I remember being a kid trying to imagine how my life would turn out--what kind of job would have, who would I marry, would I have kids, where would I live--and it always felt like this black hole. I was not, back then, one of those people who planned much past the next few days. I had friends who were already planning to be doctors or lawyers and were planning their classes and colleges based on those plans. I just figured some unexpected event might occur that could change any plan I made. I was right. Just thinking that something unexpected might occur helps you deal with it. It doesn't mean that when a good thing or a bad thing happens that it doesn't impact you. It just means that you can take it in stride. You can just start doing what you need to do to minimize the pain or take advantage of the opportunity. Rather than, as I sometimes do now, worrry about what might happen, and conjure up all the most horrible images, it makes more sense to live from day to day. It's harder than you think.

Thursday, June 18, 2009

Expertise

I managed a little more writing today, amid the chaos of channeling the kids' energy appropriately and the sounds of "why can't I". Today, I began thinking about and writing about the idea of expertise. Academics (an others) complain that blogs are written by non-experts and are therefore prone to promoting bad and inaccurate information. What I'm trying to reconcile in my mind is the respect I have for experts such as scientists and my skepticism toward those experts. For example, I don't like the way right-wing religious folks discount evolution or global warming or the causes of cancer. On the other hand, I don't like to be told I'm not an expert in something because I don't have the right degrees or publications or whatever. In academia, there is only one path to expertise and if you haven't taken that path (or veered from it in some way), you have no right to speak.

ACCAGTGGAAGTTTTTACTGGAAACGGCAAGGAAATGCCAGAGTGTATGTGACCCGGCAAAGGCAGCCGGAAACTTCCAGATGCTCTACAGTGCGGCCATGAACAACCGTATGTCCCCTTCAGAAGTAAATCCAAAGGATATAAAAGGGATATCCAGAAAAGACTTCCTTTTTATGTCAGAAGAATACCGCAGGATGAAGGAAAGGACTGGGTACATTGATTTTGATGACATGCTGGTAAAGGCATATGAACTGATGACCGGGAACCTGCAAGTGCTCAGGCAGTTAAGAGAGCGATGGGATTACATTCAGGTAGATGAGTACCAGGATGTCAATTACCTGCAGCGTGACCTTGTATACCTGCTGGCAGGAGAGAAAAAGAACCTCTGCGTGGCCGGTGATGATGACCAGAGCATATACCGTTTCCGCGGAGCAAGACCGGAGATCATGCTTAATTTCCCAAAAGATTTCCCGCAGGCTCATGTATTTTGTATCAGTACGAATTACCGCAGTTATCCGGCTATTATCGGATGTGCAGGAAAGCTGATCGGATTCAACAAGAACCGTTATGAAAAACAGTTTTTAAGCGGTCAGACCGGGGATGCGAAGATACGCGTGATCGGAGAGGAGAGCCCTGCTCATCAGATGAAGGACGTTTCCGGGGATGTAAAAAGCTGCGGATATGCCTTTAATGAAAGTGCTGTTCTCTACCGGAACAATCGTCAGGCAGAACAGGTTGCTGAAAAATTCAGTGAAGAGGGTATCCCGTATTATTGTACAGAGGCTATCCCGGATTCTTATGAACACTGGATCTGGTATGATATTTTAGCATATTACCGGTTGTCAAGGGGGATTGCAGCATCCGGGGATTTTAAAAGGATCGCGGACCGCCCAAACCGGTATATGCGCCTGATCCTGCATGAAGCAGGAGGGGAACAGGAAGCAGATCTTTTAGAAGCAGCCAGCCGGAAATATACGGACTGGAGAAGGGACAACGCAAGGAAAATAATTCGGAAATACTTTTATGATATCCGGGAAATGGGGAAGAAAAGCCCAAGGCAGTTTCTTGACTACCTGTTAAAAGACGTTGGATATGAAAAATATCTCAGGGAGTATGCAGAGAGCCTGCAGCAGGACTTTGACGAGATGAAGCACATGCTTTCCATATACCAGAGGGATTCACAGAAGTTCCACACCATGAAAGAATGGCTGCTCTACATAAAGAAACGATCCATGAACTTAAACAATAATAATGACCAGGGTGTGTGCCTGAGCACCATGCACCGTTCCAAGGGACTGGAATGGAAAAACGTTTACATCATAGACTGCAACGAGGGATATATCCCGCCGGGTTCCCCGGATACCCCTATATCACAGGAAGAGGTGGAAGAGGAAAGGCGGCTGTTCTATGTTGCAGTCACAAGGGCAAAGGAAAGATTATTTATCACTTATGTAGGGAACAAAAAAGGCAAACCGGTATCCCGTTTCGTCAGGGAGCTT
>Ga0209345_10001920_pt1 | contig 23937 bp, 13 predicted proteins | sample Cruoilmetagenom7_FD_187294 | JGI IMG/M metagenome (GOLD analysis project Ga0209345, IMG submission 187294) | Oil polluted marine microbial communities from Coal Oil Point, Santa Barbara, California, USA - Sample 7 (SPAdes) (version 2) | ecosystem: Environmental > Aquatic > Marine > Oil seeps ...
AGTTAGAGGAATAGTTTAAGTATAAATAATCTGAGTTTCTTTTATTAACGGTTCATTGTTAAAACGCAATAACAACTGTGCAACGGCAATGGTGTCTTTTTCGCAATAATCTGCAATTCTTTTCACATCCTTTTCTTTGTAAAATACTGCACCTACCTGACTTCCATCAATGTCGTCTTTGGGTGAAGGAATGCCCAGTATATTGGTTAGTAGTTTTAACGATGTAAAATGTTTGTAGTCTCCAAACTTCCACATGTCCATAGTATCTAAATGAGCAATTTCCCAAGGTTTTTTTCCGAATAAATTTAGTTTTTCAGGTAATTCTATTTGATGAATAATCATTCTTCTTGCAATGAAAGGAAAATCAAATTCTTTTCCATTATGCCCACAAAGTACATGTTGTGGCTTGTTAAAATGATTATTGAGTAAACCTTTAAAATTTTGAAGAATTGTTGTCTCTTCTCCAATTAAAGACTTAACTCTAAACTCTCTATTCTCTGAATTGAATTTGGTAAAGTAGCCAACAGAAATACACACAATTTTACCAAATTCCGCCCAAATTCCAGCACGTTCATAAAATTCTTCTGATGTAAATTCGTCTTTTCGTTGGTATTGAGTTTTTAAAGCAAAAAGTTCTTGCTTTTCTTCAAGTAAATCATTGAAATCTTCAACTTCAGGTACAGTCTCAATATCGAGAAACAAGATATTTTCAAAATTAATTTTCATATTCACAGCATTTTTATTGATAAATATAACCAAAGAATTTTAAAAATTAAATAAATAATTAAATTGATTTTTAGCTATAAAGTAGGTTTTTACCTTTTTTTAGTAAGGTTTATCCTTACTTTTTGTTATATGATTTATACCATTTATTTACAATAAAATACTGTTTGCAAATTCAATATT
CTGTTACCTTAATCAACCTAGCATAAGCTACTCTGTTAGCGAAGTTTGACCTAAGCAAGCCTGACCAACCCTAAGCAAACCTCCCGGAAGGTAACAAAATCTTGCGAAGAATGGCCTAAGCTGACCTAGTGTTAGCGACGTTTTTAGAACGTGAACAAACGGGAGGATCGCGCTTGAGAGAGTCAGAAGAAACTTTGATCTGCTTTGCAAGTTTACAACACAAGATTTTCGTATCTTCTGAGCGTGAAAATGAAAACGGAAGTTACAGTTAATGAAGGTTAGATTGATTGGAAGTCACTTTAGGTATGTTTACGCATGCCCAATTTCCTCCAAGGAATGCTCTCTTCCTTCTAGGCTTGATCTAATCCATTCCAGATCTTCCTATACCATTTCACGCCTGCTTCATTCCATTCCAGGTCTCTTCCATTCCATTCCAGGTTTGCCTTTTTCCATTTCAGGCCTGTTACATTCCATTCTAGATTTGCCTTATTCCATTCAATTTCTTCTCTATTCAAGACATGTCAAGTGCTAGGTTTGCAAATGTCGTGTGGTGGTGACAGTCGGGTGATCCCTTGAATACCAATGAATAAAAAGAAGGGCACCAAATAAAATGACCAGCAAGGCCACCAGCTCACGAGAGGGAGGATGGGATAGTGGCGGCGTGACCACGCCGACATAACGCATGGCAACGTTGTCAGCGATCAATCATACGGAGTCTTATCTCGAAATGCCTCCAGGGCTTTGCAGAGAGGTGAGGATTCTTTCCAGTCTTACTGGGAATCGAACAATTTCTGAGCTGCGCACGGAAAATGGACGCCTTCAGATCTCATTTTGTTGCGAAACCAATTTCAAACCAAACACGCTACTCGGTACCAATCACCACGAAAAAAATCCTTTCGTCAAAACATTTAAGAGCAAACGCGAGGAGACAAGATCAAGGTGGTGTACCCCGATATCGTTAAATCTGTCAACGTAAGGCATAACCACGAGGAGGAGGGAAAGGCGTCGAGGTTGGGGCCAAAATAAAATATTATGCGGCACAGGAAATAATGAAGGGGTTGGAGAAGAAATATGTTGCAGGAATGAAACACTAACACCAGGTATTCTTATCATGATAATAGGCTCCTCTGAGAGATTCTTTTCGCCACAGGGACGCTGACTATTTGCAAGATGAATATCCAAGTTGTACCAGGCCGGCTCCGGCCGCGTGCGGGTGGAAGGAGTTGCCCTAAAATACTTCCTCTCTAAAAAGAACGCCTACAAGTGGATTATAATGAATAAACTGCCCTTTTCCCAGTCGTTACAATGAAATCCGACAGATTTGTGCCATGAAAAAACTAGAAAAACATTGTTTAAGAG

Enter the blogs. There are some "experts" writing blogs--hooray! And they are getting their expertise out there to a larger audience. On occasion, they have to deal with people who've made up their minds based on incomplete or incorrect data, and they often show how they come to their conclusions, revealing not just the content they have expertise in, but also the process of arriving at conclusions. And that's good for everyone. And there are blogs written by non-experts that are very, very smart. While they may not always have the deep knowledge about a subject that an expert does, they often have a very different context for what they know that is sometimes broader than an expert's knowledge. Of course, it depends on the subject. One is less likely to trust a non-expert's opinion on particle physics than on politics.

I'm reading more deeply into this issue and these are just my initial thoughts. I probably have blind spots about expertise, given my own fraught history of not being considered an expert for lack of the right credentials. But it's a fascinating topic, to be sure.